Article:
Issues of Immigration in the 2020 Election (January)

In January, 2020 the Rights Writers were asked to discuss an issue in the context of US political discourse (including public opinion, if desired) – is any relevant legislation being debated? How are different branches of US government engaged with your topic? Consider particularly the 2020 presidential race.

Within the United States there are an estimated 11 million undocumented and close to 700,000 DACA individuals. Worldwide, more than 70 million people are displaced either as refugees, asylum-seekers, or internally displaced persons (IDP). Prior to the 2016 election, the United States accepted more refugees than every other country combined. The cap has since been reduced from 110,000 to 18,000 refugees per year. As a global leader, the attitude the U.S. adopts towards these migrants has ripple-effects on the policies of other countries around the world and immediately impacts people both inside and outside the country.    

In 2018, Texas resettled more refugees than any other state. This year, it became the first state to ban refugees under Trump’s recent executive order that allows states to opt-out of resettling refugees. Although some municipalities and organizations throughout the state are trying to push back against the governor’s decision, Governor Abbott believes that Texas has done “more than its share”. North Carolina is also among the top ten refugee resettlement states, but it has had quite a different response. Governor Cooper submitted a letter to the president in December acknowledging his intention to continue to resettle refugees in North Carolina. Durham, in particular, serves a large refugee population. Many organizations in and around Durham support both refugees and undocumented immigrants including World Relief Durham, Church World Service, Pupusas for Education, and even Duke University which has mentoring and tutoring programs for refugees. Within Duke’s student population there are also a number of undocumented and DACA students. There is also the Define American chapter at Duke which seeks to spread awareness and advocate for undocumented and DACA students and families within Durham. The University is also adopting a new policy beginning with the students entering Fall 2020, where undocumented and DACA applicants will be accepted on a need-blind basis as it does with all other domestic students. These populations are an integral part of both the Duke community and Durham as a whole and will be especially impacted by the election this year.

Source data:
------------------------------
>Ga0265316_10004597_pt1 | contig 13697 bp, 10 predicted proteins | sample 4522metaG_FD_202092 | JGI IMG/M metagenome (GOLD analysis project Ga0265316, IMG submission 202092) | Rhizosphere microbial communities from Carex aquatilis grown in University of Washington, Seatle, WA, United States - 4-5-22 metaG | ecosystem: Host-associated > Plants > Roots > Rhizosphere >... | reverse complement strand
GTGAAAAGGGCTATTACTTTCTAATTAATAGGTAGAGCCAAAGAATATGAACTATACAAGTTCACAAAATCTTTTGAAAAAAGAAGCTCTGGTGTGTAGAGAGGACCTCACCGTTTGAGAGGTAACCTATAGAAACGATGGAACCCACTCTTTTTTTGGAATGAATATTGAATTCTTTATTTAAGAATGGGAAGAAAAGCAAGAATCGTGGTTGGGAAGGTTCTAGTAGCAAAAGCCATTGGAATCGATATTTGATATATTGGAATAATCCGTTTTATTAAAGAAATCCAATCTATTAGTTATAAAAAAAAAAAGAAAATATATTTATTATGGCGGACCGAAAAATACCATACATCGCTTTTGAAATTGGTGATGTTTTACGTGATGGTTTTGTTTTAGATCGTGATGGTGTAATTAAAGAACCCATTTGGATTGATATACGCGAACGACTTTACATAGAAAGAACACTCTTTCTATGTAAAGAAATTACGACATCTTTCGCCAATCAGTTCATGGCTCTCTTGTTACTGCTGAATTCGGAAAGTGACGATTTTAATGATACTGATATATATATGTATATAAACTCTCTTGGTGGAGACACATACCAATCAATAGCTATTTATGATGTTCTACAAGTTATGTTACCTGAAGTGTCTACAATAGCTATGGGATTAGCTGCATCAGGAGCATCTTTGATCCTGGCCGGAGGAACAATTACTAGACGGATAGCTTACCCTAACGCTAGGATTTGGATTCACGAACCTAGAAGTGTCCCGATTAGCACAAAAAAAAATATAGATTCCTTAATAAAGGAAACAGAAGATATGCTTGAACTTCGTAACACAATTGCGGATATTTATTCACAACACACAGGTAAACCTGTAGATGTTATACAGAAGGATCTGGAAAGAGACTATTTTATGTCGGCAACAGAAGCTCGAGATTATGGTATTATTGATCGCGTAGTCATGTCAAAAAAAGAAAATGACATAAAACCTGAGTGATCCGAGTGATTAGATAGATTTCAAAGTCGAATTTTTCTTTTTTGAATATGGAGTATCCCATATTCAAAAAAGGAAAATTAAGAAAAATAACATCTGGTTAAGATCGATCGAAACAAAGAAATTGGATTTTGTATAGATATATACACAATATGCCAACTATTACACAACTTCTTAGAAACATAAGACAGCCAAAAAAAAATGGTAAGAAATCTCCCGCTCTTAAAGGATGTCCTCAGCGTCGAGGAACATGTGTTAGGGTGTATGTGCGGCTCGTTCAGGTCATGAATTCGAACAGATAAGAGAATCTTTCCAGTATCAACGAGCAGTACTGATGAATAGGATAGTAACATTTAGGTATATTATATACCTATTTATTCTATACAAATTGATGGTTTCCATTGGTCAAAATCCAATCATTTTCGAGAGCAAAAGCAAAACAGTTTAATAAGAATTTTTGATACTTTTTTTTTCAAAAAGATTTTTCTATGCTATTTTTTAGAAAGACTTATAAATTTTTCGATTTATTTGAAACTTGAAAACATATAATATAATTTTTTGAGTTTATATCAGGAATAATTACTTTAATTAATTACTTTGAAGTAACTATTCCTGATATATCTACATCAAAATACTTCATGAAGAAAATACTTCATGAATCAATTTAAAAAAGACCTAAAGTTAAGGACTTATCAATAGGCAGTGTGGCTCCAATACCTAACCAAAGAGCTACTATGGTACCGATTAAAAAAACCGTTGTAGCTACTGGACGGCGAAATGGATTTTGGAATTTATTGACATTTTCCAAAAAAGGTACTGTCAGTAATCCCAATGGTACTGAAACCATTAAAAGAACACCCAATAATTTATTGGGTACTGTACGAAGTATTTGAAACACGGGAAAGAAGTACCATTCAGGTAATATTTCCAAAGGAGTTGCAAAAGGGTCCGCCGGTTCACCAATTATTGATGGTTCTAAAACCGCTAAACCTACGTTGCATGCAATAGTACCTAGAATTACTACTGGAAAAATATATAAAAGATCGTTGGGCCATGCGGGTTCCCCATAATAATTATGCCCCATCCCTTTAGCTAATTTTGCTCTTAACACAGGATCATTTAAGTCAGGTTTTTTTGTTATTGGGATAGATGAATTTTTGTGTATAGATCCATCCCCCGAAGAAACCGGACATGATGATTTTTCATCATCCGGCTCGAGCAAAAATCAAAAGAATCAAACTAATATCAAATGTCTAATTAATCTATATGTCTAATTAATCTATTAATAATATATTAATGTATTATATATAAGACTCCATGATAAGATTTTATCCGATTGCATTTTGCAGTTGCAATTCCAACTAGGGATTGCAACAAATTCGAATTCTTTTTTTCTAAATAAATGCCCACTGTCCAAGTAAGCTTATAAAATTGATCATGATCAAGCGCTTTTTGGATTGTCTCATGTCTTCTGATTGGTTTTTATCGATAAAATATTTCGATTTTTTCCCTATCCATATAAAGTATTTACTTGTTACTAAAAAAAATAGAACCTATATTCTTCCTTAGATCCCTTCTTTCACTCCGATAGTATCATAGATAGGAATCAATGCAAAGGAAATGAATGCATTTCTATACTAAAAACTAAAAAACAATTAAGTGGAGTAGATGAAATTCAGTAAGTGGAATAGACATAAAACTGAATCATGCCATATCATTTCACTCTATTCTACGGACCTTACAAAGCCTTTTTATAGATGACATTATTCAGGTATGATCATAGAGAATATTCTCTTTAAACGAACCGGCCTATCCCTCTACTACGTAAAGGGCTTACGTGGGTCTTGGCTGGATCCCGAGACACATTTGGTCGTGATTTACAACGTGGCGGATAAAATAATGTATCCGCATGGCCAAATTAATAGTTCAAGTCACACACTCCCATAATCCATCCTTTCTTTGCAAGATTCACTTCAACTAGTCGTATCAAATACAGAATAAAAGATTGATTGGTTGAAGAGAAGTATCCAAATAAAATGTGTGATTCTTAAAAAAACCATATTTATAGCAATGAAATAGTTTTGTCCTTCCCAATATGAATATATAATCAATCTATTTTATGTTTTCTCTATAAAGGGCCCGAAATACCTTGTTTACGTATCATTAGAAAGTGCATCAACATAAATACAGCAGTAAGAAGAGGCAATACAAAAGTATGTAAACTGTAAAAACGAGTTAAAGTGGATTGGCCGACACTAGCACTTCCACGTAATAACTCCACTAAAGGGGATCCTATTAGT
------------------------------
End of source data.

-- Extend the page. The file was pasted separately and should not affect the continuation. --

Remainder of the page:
Chart of Democratic Stances on Immigration
Candidate images and source data from: https://www.washingtonpost.com/graphics/politics/policy-2020/immigration/

A new president alone will not provide a lasting solution unless new legislation passes through Congress. Both Obama’s implementation of DACA and Trump’s halt to DACA were executive orders. Because of the nature of executive orders not being approved by Congress and being easily revoked by a later president, the chances of a more permanent solution are slight unless we have a more unified government. So, although the 2020 presidential election will impact millions of people, it is unlikely to produce long-term changes alone. For people living in this uncertainty, however, the actions of a new president, regardless of permanency, are still pressing. For instance, when Obama initiated DACA, it allowed those who qualified to apply for work permits and driver’s licenses, opening doors to many new opportunities. When Trump repealed DACA and stopped accepting new applications, those who were too young to apply during the Obama era suddenly couldn’t receive those benefits. They are unable to secure work legally and have no protection against deportation.

If President Trump is re-elected, he would most likely continue to pursue increased border wall funding, the removal of DACA, and a low refugee cap in his 2020 “Keep America Great” Campaign. The stances of the Democratic candidates, on the other hand, are outlined below:   

In addition to the election, 2020 is also supposed to bring a decision from the Supreme Court about DACA later this spring. The conservative majority may lean towards supporting the repeal by President Trump but there is little other evidence that suggests a decision either way.

If the Court upholds the repeal of DACA and new legislation is not passed, the livelihoods of DACA students, many of whom are in college or recently graduated, could be threatened. Without DACA or some new legislation, they will not be able to renew their work permits and work legally in the United States anymore. Throughout the Obama and Trump administration, both have claimed to focus deportations mainly on convicted criminals. But where does that leave those who cannot apply to change their status but who are also unlikely to be deported? Without a long-term solution, their lives are in limbo. In addition to this uncertainty among undocumented and DACA individuals, many refugees are also concerned and speaking out in opposition to the recent executive order allowing states to refuse refugees since many have family members and friends still awaiting approval in insecure areas around the world.

Together, the Supreme Court decision plus the actions of Congress and the newly elected president have the potential to determine the fate of millions of people worldwide. But, of course, those are all influenced by public opinion and the votes of citizens.